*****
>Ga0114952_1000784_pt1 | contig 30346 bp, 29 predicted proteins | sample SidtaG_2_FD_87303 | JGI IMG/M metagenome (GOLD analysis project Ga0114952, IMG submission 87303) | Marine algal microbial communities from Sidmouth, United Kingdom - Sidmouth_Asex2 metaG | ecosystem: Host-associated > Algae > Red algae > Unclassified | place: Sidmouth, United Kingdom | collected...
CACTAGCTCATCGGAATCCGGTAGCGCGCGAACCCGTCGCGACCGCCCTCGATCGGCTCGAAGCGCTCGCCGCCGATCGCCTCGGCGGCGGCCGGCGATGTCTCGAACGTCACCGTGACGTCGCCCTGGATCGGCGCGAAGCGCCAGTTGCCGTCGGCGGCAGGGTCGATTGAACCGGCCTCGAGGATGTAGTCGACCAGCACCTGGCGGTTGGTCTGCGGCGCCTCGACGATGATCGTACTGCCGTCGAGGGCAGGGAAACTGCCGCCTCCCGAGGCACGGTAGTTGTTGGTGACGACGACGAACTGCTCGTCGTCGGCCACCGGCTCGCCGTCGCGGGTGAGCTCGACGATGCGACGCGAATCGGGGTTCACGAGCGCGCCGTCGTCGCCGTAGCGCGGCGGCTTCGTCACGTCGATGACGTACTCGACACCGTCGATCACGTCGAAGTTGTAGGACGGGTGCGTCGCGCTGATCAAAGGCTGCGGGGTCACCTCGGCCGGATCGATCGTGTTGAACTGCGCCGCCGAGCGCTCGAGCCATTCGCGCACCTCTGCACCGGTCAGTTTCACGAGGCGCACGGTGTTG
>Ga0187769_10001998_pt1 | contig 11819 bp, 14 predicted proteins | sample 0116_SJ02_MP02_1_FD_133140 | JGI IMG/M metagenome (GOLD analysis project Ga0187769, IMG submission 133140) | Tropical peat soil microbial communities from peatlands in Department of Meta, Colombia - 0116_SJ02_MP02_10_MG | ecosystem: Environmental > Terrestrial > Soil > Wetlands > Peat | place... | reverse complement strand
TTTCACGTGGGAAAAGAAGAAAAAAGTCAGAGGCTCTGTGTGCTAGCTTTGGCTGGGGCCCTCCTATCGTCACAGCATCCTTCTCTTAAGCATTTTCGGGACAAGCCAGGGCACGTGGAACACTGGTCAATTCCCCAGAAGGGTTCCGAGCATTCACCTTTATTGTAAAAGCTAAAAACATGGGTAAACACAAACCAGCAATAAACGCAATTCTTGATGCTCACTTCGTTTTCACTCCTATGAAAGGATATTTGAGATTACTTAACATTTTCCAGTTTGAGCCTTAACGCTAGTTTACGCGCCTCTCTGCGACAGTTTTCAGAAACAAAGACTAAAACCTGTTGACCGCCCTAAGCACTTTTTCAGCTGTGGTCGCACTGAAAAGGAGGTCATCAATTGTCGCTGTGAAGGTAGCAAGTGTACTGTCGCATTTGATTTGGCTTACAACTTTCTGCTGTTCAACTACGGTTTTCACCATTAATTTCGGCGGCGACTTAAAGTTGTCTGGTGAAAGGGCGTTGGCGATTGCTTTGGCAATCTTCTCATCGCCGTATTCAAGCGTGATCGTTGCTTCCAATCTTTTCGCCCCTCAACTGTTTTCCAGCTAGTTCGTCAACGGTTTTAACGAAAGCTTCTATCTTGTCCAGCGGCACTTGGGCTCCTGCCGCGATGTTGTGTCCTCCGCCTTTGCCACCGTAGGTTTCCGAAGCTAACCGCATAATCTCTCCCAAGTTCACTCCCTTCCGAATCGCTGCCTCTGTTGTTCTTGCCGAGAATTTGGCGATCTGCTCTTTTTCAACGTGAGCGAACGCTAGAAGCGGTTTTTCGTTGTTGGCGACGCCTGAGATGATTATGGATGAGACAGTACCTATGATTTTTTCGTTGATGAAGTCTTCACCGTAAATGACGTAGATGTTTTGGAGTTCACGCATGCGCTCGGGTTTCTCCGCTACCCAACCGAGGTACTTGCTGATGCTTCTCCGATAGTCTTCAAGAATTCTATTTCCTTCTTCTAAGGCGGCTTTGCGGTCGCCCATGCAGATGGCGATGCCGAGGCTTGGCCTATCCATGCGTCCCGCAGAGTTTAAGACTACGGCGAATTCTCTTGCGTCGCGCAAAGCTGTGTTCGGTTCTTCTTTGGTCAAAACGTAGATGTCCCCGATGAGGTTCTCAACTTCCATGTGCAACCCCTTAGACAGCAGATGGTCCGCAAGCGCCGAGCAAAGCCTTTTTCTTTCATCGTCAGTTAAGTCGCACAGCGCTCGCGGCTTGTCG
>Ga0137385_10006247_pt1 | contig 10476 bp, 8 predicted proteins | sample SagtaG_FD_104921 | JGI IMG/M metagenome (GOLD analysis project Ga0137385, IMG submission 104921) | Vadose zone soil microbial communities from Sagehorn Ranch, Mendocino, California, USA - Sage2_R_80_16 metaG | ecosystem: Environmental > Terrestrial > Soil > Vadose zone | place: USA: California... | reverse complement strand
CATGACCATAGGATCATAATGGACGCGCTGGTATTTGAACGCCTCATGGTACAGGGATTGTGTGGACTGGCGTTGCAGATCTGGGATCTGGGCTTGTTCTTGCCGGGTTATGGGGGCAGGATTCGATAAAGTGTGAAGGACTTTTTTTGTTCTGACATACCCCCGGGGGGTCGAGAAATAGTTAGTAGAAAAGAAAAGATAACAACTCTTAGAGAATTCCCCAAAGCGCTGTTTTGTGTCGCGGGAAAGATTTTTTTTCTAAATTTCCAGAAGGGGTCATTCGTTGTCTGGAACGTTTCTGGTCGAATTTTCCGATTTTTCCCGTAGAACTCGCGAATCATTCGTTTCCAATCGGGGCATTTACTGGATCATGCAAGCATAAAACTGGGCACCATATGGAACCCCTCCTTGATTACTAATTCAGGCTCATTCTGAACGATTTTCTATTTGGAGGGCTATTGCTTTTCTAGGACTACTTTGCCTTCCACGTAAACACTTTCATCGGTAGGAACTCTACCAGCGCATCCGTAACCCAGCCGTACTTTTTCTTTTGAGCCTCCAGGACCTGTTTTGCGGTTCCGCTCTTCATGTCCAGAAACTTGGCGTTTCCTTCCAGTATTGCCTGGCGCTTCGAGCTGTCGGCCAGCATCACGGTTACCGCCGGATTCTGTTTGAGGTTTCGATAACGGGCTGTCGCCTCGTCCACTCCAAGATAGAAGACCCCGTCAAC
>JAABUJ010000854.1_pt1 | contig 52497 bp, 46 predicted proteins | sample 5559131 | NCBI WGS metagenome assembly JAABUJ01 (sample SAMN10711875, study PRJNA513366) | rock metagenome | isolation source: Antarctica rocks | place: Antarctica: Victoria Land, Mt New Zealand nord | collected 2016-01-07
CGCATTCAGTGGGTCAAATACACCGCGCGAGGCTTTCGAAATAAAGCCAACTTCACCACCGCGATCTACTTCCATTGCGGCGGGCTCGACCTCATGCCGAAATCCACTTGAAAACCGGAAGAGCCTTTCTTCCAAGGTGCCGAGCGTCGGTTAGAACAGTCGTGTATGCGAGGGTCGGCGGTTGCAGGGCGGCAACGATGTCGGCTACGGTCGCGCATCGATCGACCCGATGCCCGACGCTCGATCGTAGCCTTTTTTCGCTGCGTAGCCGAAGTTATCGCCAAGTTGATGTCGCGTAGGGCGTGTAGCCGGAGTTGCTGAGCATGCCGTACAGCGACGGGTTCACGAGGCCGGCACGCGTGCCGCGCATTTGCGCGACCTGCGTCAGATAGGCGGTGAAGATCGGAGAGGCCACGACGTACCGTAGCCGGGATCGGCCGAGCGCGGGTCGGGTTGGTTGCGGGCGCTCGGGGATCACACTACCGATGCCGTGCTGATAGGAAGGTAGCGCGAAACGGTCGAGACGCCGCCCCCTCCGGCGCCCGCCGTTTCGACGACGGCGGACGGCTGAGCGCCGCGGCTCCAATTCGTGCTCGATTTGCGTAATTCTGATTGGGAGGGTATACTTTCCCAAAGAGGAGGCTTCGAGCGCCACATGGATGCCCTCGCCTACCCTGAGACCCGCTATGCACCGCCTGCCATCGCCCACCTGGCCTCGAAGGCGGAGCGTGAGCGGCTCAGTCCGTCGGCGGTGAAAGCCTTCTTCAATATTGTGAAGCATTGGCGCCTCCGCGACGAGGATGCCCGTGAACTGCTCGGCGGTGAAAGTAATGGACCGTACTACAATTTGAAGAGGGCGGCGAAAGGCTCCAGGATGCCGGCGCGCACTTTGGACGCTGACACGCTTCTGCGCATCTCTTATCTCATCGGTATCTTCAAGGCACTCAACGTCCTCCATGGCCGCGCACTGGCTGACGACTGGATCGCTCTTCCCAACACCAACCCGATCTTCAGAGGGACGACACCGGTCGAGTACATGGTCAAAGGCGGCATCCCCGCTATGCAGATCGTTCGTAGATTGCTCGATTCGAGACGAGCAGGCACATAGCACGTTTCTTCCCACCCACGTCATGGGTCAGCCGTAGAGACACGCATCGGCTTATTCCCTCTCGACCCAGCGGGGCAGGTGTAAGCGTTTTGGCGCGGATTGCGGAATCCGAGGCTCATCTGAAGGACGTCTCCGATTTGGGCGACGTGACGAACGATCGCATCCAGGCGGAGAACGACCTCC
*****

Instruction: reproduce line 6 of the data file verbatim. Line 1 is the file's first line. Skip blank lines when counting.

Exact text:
CATGACCATAGGATCATAATGGACGCGCTGGTATTTGAACGCCTCATGGTACAGGGATTGTGTGGACTGGCGTTGCAGATCTGGGATCTGGGCTTGTTCTTGCCGGGTTATGGGGGCAGGATTCGATAAAGTGTGAAGGACTTTTTTTGTTCTGACATACCCCCGGGGGGTCGAGAAATAGTTAGTAGAAAAGAAAAGATAACAACTCTTAGAGAATTCCCCAAAGCGCTGTTTTGTGTCGCGGGAAAGATTTTTTTTCTAAATTTCCAGAAGGGGTCATTCGTTGTCTGGAACGTTTCTGGTCGAATTTTCCGATTTTTCCCGTAGAACTCGCGAATCATTCGTTTCCAATCGGGGCATTTACTGGATCATGCAAGCATAAAACTGGGCACCATATGGAACCCCTCCTTGATTACTAATTCAGGCTCATTCTGAACGATTTTCTATTTGGAGGGCTATTGCTTTTCTAGGACTACTTTGCCTTCCACGTAAACACTTTCATCGGTAGGAACTCTACCAGCGCATCCGTAACCCAGCCGTACTTTTTCTTTTGAGCCTCCAGGACCTGTTTTGCGGTTCCGCTCTTCATGTCCAGAAACTTGGCGTTTCCTTCCAGTATTGCCTGGCGCTTCGAGCTGTCGGCCAGCATCACGGTTACCGCCGGATTCTGTTTGAGGTTTCGATAACGGGCTGTCGCCTCGTCCACTCCAAGATAGAAGACCCCGTCAAC